By Pat Harty
IOWA CITY, Iowa – One way to upset some Hawkeye fans is to say, or even hint, that the Iowa football team’s offense is improving.
Because that would suggest that Brian Ferentz is doing better as the offensive coordinator, and that Spencer Petras is doing better at playing quarterback.
Some fans just don’t want to hear it because they’re tired of watching the defense and special teams bail out the sputtering offense, with Saturday’s 27-10 victory over Rutgers in the Big Ten opener the latest example as the defense scored two of Iowa’s three touchdowns in Piscataway, New Jersey.
But hear me out anyway.
Saturday’s victory, which improved Iowa’s record to 3-1 overall, was hardly a coming out party for the Iowa offense, which only produced 274 yards and only had one receiver catch a pass, and that was to Arland Bruce for just five yards.
But it also wasn’t a disaster, either, especially compared to the first two games against South Dakota State and Iowa State when Iowa scored just one touchdown and struggled just to complete a pass.
Iowa will face its biggest test of the season by far this coming Saturday when fourth-ranked Michigan comes to Kinnick Stadium for the first time since 2016 when Iowa defeated the then second-ranked Wolverines 14-13 on a last-second field by freshman Keith Duncan.
It’ll probably take a similar score for Iowa to prevail on Saturday because it would be silly to suggest that the Iowa offense will suddenly catch fire.
The biggest concern would be a repeat of the 2021 Big Ten championship game when the Iowa offense performed woefully, causing the Iowa defense eventually to unravel in a 42-3 beatdown.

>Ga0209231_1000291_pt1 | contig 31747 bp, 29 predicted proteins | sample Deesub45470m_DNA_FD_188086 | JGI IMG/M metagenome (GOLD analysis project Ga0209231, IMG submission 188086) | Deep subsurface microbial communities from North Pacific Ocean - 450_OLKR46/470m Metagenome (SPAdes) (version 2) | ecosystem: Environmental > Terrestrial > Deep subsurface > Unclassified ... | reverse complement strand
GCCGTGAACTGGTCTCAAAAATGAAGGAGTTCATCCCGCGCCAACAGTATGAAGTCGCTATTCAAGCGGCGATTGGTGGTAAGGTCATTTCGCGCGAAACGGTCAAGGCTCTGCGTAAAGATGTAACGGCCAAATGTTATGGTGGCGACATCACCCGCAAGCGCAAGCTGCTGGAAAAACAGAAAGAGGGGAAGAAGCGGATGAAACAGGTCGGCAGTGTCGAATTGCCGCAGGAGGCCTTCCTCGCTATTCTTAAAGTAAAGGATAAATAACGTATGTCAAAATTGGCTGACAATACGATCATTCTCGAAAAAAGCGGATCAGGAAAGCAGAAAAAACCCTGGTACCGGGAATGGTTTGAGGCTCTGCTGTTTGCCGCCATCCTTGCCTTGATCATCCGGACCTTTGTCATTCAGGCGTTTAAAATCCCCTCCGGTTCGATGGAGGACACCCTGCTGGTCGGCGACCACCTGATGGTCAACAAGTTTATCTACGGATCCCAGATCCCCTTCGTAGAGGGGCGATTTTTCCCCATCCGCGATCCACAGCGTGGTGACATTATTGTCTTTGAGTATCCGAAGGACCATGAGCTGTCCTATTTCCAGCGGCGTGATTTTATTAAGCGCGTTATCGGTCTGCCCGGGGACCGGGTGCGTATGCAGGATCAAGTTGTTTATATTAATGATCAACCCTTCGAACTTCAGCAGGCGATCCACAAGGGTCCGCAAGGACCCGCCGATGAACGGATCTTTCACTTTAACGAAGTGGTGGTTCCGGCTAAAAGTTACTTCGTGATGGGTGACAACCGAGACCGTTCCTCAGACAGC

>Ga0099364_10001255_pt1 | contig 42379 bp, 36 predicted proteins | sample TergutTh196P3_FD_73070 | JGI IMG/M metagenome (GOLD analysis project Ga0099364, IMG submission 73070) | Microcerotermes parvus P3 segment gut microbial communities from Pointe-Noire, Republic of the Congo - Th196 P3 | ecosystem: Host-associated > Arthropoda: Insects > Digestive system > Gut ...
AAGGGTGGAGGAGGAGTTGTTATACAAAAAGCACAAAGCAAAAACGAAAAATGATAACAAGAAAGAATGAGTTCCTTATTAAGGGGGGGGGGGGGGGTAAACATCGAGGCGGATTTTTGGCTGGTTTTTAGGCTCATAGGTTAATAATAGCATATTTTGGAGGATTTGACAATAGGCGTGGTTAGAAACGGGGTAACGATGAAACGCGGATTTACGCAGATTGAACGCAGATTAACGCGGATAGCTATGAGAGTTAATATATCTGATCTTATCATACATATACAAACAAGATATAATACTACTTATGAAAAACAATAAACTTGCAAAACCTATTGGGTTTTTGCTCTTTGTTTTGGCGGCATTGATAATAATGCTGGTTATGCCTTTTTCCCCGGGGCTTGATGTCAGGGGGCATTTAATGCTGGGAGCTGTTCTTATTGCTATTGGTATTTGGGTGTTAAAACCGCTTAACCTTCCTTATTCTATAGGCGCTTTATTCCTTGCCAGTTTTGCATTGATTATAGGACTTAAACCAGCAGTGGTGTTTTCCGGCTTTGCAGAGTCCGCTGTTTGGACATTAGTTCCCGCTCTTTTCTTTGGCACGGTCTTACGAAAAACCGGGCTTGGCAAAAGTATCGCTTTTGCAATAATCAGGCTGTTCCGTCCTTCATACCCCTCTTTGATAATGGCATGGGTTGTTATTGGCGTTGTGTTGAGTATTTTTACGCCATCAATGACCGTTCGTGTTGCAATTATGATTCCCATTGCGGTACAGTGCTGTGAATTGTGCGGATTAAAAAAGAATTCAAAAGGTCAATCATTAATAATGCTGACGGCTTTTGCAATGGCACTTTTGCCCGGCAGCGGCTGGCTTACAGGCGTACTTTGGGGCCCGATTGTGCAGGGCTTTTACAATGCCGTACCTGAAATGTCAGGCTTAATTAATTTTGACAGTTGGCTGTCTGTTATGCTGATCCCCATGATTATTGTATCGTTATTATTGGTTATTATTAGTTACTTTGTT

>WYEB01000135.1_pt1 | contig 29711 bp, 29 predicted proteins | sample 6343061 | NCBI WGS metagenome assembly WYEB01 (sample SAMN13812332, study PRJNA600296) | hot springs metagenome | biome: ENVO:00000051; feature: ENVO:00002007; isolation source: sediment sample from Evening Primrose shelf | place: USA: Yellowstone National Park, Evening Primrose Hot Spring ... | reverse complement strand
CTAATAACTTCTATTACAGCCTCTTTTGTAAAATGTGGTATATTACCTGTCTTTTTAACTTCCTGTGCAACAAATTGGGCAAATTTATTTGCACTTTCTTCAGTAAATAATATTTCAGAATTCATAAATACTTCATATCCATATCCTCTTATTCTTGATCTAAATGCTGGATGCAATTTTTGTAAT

The Iowa defense was burned on a couple trick plays early in the Big Ten championship, but for the most part, it held its own until fatigue became a factor in the second half.
So, again, the concerns on offense shouldn’t be ignored because they are a problem.
Some have found great humor in poking fun at the Iowa offense and they’re not about to stop just because the offense scored two touchdowns against Rutgers and three against Nevada the week before.
To each his own, but it’s also fair to say that the Iowa offense has taken some baby steps in the past two games because it has, especially on the ground where Iowa has combined to rush for 291 yards after having gained just 115 yards combined in the first two games.
Iowa still is ranked last amongst 131 FBS teams in total offense, but the numbers are improving, thanks partly to the running game showing some life.
True freshman running back Kaleb Johnson has shown that he deserves to play, and he’s playing as part of a three-back rotation with sophomores Leshon Williams and Gavin Williams (no relation).
Senior tight end Sam LaPorta finally got loose for some yards after the catch in Saturday’s win as he had four receptions for 77 yards against Rutgers.
The offensive line, which struggled in all phases in the first two games, looked much better at the point of attack against what was supposed to be a pretty good Rutgers defense.
There were running lanes throughout the game because the offensive line had a nice surge at the point of attack.
But perhaps the biggest storyline to emerge from Saturday’s win, besides the defense scoring two touchdowns and Tory Taylor dropping four of his five punts inside the 20, is that Iowa appears to have found its kicker in true freshman Drew Stevens.
He really showed something by making a 51-yard field goal in the fourth quarter against Rutgers. Stevens is now 4-for-4 on field goal attempts, and he handles kickoffs.
So, with an emerging kicker, three reliable running backs, a great tight end, and a pretty good backup tight end in Luke Lachey, and an offensive line that appears to be getting better, there is some hope for the Iowa offense.
That’s all I’m saying.
The receiver position still is a major concern and Petras still hasn’t even passed for 200 yards in a game this season.
The critics and the jokesters aren’t going away yet because the offense still hasn’t shown enough to make them go away.
But the offense has shown enough in the last two games to provide some hope.
And remember, Andy Dufresne, who said that “hope is a good thing, maybe the best of things” in the movie classic “The Shawkshank Redemption” eventually made it out of prison.
There is nothing wrong with having hope in the much-maligned Iowa offense, even if it ruins the punchlines.